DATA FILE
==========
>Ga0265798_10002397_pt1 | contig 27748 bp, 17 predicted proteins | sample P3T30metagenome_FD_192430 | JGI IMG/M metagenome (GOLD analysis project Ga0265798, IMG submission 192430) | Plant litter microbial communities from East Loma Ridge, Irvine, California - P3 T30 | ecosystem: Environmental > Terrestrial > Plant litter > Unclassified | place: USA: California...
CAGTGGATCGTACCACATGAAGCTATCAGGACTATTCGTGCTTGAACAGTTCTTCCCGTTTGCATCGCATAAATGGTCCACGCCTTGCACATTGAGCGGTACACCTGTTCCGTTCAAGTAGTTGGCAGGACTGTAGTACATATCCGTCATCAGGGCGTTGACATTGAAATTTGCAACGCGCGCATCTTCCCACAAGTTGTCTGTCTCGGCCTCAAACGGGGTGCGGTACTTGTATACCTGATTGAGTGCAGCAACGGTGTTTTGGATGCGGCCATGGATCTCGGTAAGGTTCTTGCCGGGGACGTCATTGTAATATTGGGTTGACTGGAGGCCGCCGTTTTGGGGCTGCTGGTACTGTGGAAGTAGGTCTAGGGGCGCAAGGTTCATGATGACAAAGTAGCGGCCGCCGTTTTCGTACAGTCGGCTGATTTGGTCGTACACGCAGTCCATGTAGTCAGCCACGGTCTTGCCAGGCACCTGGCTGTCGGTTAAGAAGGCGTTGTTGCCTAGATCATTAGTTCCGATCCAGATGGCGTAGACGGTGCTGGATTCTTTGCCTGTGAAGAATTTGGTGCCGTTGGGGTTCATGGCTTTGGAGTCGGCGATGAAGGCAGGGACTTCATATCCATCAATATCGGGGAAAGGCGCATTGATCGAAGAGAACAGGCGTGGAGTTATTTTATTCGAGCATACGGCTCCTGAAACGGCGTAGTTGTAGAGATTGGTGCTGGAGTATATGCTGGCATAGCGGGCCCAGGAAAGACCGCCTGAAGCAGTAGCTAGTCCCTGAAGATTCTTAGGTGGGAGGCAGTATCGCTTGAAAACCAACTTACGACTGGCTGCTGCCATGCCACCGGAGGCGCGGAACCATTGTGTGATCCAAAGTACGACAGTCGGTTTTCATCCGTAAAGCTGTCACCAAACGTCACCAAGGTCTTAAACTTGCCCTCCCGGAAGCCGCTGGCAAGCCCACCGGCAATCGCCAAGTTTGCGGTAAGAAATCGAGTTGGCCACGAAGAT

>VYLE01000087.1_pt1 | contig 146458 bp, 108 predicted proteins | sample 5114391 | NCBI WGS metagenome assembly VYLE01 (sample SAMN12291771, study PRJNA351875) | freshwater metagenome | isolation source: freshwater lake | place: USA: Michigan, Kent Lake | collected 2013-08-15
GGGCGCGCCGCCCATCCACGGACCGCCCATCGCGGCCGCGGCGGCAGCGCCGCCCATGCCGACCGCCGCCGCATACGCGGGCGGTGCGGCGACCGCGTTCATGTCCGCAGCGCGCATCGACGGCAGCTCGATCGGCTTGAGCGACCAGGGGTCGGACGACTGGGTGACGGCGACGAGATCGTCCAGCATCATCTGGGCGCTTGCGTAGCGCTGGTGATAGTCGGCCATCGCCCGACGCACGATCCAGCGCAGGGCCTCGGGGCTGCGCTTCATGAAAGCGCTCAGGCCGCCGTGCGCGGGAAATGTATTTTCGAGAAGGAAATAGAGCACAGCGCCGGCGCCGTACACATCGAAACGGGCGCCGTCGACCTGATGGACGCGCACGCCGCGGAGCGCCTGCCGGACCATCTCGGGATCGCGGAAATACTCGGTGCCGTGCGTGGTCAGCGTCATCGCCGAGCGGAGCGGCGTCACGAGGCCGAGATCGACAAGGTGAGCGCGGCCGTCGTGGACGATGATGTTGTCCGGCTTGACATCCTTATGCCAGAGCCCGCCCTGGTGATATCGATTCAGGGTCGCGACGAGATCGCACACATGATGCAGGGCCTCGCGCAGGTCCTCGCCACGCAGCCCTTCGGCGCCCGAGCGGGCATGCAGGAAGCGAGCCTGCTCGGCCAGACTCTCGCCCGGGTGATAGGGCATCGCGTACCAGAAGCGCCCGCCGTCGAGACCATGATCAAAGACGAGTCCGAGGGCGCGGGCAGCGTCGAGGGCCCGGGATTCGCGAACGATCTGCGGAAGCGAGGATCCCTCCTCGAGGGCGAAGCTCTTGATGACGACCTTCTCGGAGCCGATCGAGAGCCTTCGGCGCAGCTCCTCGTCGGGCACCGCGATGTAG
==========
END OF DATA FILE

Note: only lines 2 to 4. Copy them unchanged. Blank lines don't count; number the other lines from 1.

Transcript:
CAGTGGATCGTACCACATGAAGCTATCAGGACTATTCGTGCTTGAACAGTTCTTCCCGTTTGCATCGCATAAATGGTCCACGCCTTGCACATTGAGCGGTACACCTGTTCCGTTCAAGTAGTTGGCAGGACTGTAGTACATATCCGTCATCAGGGCGTTGACATTGAAATTTGCAACGCGCGCATCTTCCCACAAGTTGTCTGTCTCGGCCTCAAACGGGGTGCGGTACTTGTATACCTGATTGAGTGCAGCAACGGTGTTTTGGATGCGGCCATGGATCTCGGTAAGGTTCTTGCCGGGGACGTCATTGTAATATTGGGTTGACTGGAGGCCGCCGTTTTGGGGCTGCTGGTACTGTGGAAGTAGGTCTAGGGGCGCAAGGTTCATGATGACAAAGTAGCGGCCGCCGTTTTCGTACAGTCGGCTGATTTGGTCGTACACGCAGTCCATGTAGTCAGCCACGGTCTTGCCAGGCACCTGGCTGTCGGTTAAGAAGGCGTTGTTGCCTAGATCATTAGTTCCGATCCAGATGGCGTAGACGGTGCTGGATTCTTTGCCTGTGAAGAATTTGGTGCCGTTGGGGTTCATGGCTTTGGAGTCGGCGATGAAGGCAGGGACTTCATATCCATCAATATCGGGGAAAGGCGCATTGATCGAAGAGAACAGGCGTGGAGTTATTTTATTCGAGCATACGGCTCCTGAAACGGCGTAGTTGTAGAGATTGGTGCTGGAGTATATGCTGGCATAGCGGGCCCAGGAAAGACCGCCTGAAGCAGTAGCTAGTCCCTGAAGATTCTTAGGTGGGAGGCAGTATCGCTTGAAAACCAACTTACGACTGGCTGCTGCCATGCCACCGGAGGCGCGGAACCATTGTGTGATCCAAAGTACGACAGTCGGTTTTCATCCGTAAAGCTGTCACCAAACGTCACCAAGGTCTTAAACTTGCCCTCCCGGAAGCCGCTGGCAAGCCCACCGGCAATCGCCAAGTTTGCGGTAAGAAATCGAGTTGGCCACGAAGAT

>VYLE01000087.1_pt1 | contig 146458 bp, 108 predicted proteins | sample 5114391 | NCBI WGS metagenome assembly VYLE01 (sample SAMN12291771, study PRJNA351875) | freshwater metagenome | isolation source: freshwater lake | place: USA: Michigan, Kent Lake | collected 2013-08-15
GGGCGCGCCGCCCATCCACGGACCGCCCATCGCGGCCGCGGCGGCAGCGCCGCCCATGCCGACCGCCGCCGCATACGCGGGCGGTGCGGCGACCGCGTTCATGTCCGCAGCGCGCATCGACGGCAGCTCGATCGGCTTGAGCGACCAGGGGTCGGACGACTGGGTGACGGCGACGAGATCGTCCAGCATCATCTGGGCGCTTGCGTAGCGCTGGTGATAGTCGGCCATCGCCCGACGCACGATCCAGCGCAGGGCCTCGGGGCTGCGCTTCATGAAAGCGCTCAGGCCGCCGTGCGCGGGAAATGTATTTTCGAGAAGGAAATAGAGCACAGCGCCGGCGCCGTACACATCGAAACGGGCGCCGTCGACCTGATGGACGCGCACGCCGCGGAGCGCCTGCCGGACCATCTCGGGATCGCGGAAATACTCGGTGCCGTGCGTGGTCAGCGTCATCGCCGAGCGGAGCGGCGTCACGAGGCCGAGATCGACAAGGTGAGCGCGGCCGTCGTGGACGATGATGTTGTCCGGCTTGACATCCTTATGCCAGAGCCCGCCCTGGTGATATCGATTCAGGGTCGCGACGAGATCGCACACATGATGCAGGGCCTCGCGCAGGTCCTCGCCACGCAGCCCTTCGGCGCCCGAGCGGGCATGCAGGAAGCGAGCCTGCTCGGCCAGACTCTCGCCCGGGTGATAGGGCATCGCGTACCAGAAGCGCCCGCCGTCGAGACCATGATCAAAGACGAGTCCGAGGGCGCGGGCAGCGTCGAGGGCCCGGGATTCGCGAACGATCTGCGGAAGCGAGGATCCCTCCTCGAGGGCGAAGCTCTTGATGACGACCTTCTCGGAGCCGATCGAGAGCCTTCGGCGCAGCTCCTCGTCGGGCACCGCGATGTAG